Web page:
How RPA Creates (Not Kills) IT Jobs
Editor’s note: this article was published in 2016. For a more up-to-date article on this topic, read our 2020 article <em>Why RPA Will Not Destroy Jobs</em>. For a deeper dive, claim your complimentary copy of the e-book <em>Why a Robot Will Be The Best Thing to Happen to Your Career</em>.
If you want to truly examine how robotic process automation (RPA) is changing the way in which the world works, you need look no further than the IT sector. As a burgeoning industry itself, IT is perhaps the first wave of industries in which RPA is thought be eliminating jobs – unjustly so. By automating repetitive and high volume business activities such as order processing or copy-paste tasks, RPA allows businesses to leverage the benefits of increased productivity and efficiency by freeing time for employees to focus on value-adding activities, such as those that involve direct interaction with clients or optimization of inefficient business processes.
For these reasons, it’s been suggested the abilities of RPA give the technology the potential to eventually replace the human workforce, IT jobs in particular. But leading experts tend to dismiss the topic of job displacement within the IT industry as well as in other fields, and the widespread consensus is that replacement of humans employees by robots is not the case.
In point of actual fact, RPA has the ability to create jobs that specifically allow employees to focus on higher value tasks. The proliferation of this technology can carve new careers for those looking to enter the IT industry, and rather than taking away jobs in IT, RPA provides novel and interesting pathways for job opportunities. To illustrate this, we’ll discuss what these new positions might look like within the IT sector, the ways in which they can emerge, and what this evolution means for the future of the workforce.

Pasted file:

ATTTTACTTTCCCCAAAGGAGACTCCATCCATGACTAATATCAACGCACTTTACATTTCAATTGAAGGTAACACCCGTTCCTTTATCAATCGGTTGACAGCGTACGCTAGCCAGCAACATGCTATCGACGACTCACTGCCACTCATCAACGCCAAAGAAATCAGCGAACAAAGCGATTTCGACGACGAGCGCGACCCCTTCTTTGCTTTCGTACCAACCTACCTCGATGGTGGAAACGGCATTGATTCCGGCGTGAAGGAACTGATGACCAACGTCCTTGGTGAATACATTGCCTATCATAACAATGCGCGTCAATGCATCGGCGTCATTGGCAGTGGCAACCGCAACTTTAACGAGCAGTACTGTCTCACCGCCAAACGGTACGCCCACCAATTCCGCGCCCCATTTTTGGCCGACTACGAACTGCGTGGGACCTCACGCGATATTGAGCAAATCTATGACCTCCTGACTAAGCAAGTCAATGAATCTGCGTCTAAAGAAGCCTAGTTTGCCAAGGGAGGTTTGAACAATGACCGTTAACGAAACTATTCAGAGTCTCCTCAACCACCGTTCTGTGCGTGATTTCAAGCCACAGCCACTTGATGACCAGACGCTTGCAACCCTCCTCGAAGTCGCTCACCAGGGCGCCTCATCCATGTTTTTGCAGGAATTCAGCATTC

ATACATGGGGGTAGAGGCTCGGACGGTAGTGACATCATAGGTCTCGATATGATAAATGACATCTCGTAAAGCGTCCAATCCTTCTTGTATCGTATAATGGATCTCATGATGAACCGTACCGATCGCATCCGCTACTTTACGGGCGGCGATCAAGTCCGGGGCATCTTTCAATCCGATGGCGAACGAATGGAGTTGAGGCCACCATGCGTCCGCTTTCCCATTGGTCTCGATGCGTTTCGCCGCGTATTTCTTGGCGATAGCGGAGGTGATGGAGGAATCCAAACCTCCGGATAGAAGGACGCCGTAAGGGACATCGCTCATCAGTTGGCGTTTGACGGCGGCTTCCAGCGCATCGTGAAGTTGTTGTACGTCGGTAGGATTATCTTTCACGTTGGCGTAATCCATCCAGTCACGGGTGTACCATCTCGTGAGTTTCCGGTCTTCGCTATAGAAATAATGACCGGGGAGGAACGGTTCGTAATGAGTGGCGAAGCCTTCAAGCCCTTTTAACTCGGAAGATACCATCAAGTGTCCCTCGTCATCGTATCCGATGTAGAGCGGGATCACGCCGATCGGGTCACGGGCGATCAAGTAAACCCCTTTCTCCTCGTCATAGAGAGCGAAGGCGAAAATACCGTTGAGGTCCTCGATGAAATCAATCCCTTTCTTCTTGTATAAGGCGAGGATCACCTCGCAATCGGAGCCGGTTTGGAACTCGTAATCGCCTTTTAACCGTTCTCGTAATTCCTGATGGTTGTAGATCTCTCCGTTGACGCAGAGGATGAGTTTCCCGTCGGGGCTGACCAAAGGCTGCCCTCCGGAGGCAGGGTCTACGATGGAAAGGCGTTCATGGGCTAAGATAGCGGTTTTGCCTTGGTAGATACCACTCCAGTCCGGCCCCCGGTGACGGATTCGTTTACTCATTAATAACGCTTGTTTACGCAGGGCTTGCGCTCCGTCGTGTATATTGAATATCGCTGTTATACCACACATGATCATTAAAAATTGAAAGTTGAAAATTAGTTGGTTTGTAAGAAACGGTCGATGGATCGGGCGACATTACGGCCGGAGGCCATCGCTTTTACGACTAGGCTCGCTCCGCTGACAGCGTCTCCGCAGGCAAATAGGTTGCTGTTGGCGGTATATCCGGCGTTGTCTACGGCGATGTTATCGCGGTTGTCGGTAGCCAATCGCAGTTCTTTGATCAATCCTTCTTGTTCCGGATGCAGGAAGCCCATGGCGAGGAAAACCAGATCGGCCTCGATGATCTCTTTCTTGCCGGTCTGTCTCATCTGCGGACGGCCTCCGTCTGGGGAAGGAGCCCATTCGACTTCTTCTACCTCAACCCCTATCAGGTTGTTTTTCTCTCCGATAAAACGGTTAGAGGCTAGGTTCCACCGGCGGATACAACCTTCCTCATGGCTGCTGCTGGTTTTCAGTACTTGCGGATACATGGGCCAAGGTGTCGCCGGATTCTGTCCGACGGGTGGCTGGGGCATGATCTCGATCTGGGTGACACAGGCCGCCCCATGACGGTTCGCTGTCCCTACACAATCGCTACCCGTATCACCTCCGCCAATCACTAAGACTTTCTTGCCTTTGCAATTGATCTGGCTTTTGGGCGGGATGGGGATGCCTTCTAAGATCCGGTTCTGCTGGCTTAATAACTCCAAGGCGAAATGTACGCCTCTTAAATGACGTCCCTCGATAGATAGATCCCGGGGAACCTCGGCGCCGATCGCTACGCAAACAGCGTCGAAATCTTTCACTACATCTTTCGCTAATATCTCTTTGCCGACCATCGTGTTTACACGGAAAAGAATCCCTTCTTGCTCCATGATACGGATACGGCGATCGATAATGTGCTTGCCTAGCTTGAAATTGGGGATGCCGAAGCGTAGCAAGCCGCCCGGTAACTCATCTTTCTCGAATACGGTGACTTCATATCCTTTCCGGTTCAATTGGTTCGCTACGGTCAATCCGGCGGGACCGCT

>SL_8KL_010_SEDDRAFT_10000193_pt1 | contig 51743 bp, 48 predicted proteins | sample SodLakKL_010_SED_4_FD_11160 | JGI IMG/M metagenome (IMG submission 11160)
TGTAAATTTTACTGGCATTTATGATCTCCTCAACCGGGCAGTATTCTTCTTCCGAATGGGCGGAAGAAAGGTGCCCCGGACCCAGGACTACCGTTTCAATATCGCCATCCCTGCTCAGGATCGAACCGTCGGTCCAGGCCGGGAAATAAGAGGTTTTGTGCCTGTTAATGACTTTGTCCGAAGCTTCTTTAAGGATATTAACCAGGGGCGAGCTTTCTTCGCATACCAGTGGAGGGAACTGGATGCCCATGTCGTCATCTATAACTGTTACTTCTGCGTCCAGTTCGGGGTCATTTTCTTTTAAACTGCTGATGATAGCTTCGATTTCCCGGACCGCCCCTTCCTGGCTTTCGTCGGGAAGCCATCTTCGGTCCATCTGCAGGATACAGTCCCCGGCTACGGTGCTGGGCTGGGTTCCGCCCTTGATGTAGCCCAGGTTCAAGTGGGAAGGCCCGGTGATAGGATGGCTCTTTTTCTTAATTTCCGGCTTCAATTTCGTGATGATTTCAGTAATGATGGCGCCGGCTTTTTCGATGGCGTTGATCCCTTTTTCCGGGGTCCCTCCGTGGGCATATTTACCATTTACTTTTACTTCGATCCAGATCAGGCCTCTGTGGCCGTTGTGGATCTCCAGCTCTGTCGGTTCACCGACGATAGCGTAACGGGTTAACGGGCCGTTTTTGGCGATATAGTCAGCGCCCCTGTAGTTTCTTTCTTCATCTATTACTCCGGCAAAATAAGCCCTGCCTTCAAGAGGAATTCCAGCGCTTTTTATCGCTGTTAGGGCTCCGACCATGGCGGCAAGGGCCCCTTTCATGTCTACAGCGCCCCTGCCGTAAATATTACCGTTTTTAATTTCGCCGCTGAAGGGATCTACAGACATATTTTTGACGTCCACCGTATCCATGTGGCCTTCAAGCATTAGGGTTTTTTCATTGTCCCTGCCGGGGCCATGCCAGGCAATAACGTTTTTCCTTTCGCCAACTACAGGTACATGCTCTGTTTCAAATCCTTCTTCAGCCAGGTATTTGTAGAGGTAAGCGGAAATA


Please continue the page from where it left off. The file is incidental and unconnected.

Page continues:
New Jobs on the Horizon
Yes, it’s possible automation software like RPA might eliminate some jobs, but it’s much more likely RPA will result in a restructuring of the global workforce in which new opportunities for careers are presented. For example, take an article titled “Four Fundamentals of Workforce Automation,” McKinsey suggests that “fewer than 5 percent of occupations can be entirely automated using current technology. However, about 60 percent of occupations could have 30 percent or more of their constituent activities automated…[Automation] will necessitate significant job redefinition and a transformation of business processes.”
RPA is less focused on displacing workers or causing companies to downsize; instead, the automation of menial and time-consuming activities allows companies to shift their focus to more meaningful front office and client-facing activities. In addition, the development and maintenance of RPA technology will itself provide new job opportunities.
In their primer to RPA, the Institute for Robotic Process Automation predicts that “Though it is expected that automation software will replace up to 140 million full-time employees worldwide by the year 2025, many high-quality jobs will be created for those who are able to maintain and improve RPA software.”
As you can see, RPA still – and most likely will in the future – require external support in order to be deployed and sustained within an organization. Specific individuals will be tasked with implementing the technology within a company and managing it to promote successful business outcomes. These new roles and teams will perform changes to workflows to ensure they are optimized and fully-aligned with organizational initiatives and benchmarks.